From the Virginia Society of Certified Public Accountants - Presented by Dean Knepper, CPA, CFP®


(January 21, 2005) — Those facing skyrocketing college tuition bills will want to learn as much as possible about how the tuition and fee deduction can lower their tax bills. Before filing your 2004 tax return, read the Virginia Society of CPAs’ responses to the most common questions about this deduction.

What is the tax benefit of the tuition and fees deduction?

This deduction can reduce the amount of your income that is subject to tax by up to a maximum of $4,000 on your 2004 tax return — that’s up from $3,000 in 2003. The tuition deduction is taken as an adjustment to gross income, which means you can claim this deduction even if you do not itemize.

Who is eligible for the tuition deduction?

You may be able to deduct qualified education expenses paid during the year for yourself, your spouse or a dependent. The amount you can deduct depends on your modified adjusted gross income (MAGI). You are not eligible for the tuition deduction if another person can claim an exemption for you as a dependent. Married persons filing separately are also excluded.

What is the amount of the tuition and fees deduction for 2004?

For 2004, you qualify for the maximum deduction of $4,000 if your MAGI is not more than $65,000 for single filers and $130,000 for married taxpayers filing jointly. If you’re a single filer and your MAGI is more than $65,000 but not more than $80,000, your deduction is limited to $2,000. The $2,000 deduction also applies to joint filers whose MAGI is higher than $130,000, but not more than $160,000. No tuition and fees deduction is allowed if your MAGI exceeds $80,000 for single filers and $160,000 for joint filers. The $4,000 maximum deduction remains in effect in 2005, after which it is scheduled to expire.

What education expenses qualify?

Qualified expenses include tuition and fees but not books, personal or living expenses, such as room and board. The costs of course-related books and supplies are not considered qualified education expenses unless these expenses must be paid to the institution as a condition of enrollment or attendance.

What if I use funds from a Coverdell Education Savings Account to pay for tuition and expenses?

When you pay your tuition with tax-advantaged education funds from a Coverdell Education Savings Account or a state tuition plan, or with the interest on U.S. savings bonds, these amounts must be subtracted from your qualified expenses to arrive at the deductible amount. The same rule applies to any nontaxable employer-provided education benefits you receive.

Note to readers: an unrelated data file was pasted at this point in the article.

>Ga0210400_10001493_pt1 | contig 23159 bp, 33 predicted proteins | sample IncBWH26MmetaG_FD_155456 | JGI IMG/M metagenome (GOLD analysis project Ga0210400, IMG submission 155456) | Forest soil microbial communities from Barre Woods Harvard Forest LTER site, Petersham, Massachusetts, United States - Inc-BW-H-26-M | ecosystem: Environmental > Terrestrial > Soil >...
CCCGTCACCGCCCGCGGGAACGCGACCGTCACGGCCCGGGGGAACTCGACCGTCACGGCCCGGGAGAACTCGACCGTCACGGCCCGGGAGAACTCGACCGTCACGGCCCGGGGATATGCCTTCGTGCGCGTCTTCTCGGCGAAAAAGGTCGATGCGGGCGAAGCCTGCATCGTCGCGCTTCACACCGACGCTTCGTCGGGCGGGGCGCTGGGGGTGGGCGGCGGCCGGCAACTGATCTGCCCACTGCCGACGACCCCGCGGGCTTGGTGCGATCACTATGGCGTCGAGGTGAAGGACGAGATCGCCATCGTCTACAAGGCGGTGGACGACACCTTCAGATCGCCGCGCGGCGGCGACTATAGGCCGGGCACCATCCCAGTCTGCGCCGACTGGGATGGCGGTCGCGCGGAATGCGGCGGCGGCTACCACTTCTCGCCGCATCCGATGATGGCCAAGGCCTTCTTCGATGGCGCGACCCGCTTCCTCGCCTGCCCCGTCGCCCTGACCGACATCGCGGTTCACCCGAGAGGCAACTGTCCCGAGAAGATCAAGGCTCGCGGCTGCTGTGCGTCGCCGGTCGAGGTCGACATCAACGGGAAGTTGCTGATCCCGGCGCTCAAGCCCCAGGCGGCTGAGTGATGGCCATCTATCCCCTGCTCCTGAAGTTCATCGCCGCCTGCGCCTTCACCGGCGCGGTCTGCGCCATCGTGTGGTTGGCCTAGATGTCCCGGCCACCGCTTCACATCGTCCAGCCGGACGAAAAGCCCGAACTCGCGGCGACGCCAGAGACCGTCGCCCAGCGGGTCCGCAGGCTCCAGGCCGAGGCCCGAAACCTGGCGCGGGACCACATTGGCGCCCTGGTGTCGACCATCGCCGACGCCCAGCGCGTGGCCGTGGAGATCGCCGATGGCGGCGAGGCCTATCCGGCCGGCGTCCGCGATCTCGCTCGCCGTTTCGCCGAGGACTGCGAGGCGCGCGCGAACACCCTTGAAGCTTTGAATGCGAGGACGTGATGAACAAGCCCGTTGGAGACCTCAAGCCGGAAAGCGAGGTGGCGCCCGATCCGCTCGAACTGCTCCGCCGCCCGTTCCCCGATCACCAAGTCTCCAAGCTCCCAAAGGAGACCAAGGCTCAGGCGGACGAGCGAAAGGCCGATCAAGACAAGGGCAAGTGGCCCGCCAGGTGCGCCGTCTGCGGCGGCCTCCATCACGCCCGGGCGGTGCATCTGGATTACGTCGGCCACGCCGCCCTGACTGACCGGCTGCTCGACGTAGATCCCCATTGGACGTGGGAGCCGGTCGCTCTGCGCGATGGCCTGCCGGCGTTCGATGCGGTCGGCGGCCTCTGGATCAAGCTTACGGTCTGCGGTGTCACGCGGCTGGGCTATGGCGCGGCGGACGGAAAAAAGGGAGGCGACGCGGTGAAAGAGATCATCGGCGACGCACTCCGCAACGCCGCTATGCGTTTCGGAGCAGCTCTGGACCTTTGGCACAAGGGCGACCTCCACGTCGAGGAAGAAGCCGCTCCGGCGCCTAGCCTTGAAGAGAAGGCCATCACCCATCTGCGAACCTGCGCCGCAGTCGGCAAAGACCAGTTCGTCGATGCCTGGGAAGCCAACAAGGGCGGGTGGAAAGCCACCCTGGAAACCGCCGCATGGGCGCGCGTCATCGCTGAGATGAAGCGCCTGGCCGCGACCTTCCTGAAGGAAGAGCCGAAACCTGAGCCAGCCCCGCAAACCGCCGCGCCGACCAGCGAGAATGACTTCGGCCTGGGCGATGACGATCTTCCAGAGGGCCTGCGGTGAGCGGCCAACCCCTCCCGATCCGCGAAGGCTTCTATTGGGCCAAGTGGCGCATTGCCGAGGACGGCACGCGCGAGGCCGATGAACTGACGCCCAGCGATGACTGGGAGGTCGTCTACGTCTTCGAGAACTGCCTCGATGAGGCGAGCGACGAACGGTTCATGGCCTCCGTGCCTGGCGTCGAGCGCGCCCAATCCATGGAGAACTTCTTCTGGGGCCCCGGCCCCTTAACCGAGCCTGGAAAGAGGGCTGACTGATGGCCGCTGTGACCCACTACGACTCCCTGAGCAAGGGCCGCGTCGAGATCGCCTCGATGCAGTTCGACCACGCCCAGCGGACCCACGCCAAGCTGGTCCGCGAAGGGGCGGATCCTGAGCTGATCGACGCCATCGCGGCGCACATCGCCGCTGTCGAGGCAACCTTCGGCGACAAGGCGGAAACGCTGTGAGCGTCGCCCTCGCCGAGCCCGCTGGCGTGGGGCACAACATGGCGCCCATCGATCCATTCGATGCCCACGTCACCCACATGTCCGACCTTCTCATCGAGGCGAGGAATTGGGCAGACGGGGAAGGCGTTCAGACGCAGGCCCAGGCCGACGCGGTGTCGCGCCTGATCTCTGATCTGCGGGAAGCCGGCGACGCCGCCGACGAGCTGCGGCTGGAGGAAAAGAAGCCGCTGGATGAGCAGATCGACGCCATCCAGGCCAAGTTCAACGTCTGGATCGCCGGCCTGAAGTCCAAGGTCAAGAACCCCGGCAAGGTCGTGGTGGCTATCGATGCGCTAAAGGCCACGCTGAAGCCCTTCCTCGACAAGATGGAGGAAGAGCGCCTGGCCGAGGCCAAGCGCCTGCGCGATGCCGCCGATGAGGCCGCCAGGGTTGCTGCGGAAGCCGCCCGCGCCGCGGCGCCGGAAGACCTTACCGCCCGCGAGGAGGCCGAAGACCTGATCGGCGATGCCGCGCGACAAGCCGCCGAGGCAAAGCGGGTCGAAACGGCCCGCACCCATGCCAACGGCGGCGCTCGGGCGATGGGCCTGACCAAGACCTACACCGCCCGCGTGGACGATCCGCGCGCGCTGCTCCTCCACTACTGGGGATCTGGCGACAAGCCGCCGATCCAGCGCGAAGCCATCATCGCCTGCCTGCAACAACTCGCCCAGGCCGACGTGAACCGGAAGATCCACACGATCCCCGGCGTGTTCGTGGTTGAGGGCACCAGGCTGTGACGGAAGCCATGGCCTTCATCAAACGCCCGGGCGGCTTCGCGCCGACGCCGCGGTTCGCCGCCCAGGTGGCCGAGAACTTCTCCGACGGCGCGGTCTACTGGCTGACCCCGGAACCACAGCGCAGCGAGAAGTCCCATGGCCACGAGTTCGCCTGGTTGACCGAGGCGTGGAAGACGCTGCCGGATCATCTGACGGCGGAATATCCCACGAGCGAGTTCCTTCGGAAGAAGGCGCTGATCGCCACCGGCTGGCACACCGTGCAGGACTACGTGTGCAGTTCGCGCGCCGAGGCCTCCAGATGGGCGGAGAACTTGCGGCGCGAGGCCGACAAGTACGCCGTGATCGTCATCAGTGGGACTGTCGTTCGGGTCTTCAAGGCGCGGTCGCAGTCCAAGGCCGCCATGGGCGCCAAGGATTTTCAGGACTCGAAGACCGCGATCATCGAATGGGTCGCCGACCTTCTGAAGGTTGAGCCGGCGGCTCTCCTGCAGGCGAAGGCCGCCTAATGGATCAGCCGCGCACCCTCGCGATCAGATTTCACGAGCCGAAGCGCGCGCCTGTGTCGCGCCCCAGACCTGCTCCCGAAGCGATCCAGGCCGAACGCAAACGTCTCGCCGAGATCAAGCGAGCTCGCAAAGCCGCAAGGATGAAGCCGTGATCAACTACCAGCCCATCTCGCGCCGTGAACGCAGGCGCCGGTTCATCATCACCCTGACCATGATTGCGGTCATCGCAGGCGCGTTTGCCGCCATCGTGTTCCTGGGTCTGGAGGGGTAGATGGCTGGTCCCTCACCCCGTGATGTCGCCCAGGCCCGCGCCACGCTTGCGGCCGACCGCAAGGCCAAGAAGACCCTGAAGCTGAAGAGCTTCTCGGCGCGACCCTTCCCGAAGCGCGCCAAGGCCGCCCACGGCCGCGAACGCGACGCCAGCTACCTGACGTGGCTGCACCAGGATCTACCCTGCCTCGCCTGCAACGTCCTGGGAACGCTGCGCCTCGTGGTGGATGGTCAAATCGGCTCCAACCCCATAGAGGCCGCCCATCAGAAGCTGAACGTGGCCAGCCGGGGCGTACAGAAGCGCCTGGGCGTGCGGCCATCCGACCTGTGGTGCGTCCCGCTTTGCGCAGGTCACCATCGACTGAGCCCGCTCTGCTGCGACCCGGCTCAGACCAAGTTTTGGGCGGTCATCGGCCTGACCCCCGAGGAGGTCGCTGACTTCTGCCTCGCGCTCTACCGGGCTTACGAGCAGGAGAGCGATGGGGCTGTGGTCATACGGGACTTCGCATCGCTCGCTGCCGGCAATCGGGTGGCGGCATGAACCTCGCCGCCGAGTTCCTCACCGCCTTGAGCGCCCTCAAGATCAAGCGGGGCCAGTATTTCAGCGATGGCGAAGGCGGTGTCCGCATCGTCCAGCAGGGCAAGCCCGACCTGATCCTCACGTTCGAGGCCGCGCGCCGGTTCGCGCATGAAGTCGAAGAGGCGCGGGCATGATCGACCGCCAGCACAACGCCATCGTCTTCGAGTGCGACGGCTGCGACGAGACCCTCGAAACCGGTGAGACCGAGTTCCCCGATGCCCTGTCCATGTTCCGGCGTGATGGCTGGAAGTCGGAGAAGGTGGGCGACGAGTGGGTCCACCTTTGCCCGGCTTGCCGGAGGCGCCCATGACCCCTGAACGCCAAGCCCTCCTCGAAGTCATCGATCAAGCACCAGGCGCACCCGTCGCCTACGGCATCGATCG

What about graduate school?

Graduate or undergraduate level college courses can be deducted and you don’t have to be a full-time student to qualify. However, the educational institution must be eligible to participate in the student aid programs administered by the Department of Education. Virtually all accredited public, nonprofit and proprietary post-secondary institutions are eligible.

What if I have two children in college at the same time?

The tuition and fees deduction is $4,000 total per year, regardless of how many dependents are in school at the same time.

Can I take either the Hope or Lifetime Learning credit and the tuition deduction?

No, you cannot claim the tuition deduction if you also take the Hope or Lifetime Learning credit for the same student in the same year. Be aware that credits are typically more beneficial. So, before you take the tuition deduction, determine whether you can qualify for either of the two education credits.

Where can I get more help?

Check the Internal Revenue Service web site, or consult with a Certified Public Accountant if you would like to learn more about how the tuition and fees deduction can save you valuable tax dollars.


The Virginia Society of CPAs is the leading professional association dedicated to enhancing the success of all CPAs and their profession by communicating information and vision, promoting professionalism, and advocating members’ interests. Founded in 1909, the Society has nearly 8,000 members who work in public accounting, industry, government and education. This Money Management column and other financial news articles can be found in the Press Room on the VSCPA Web site at


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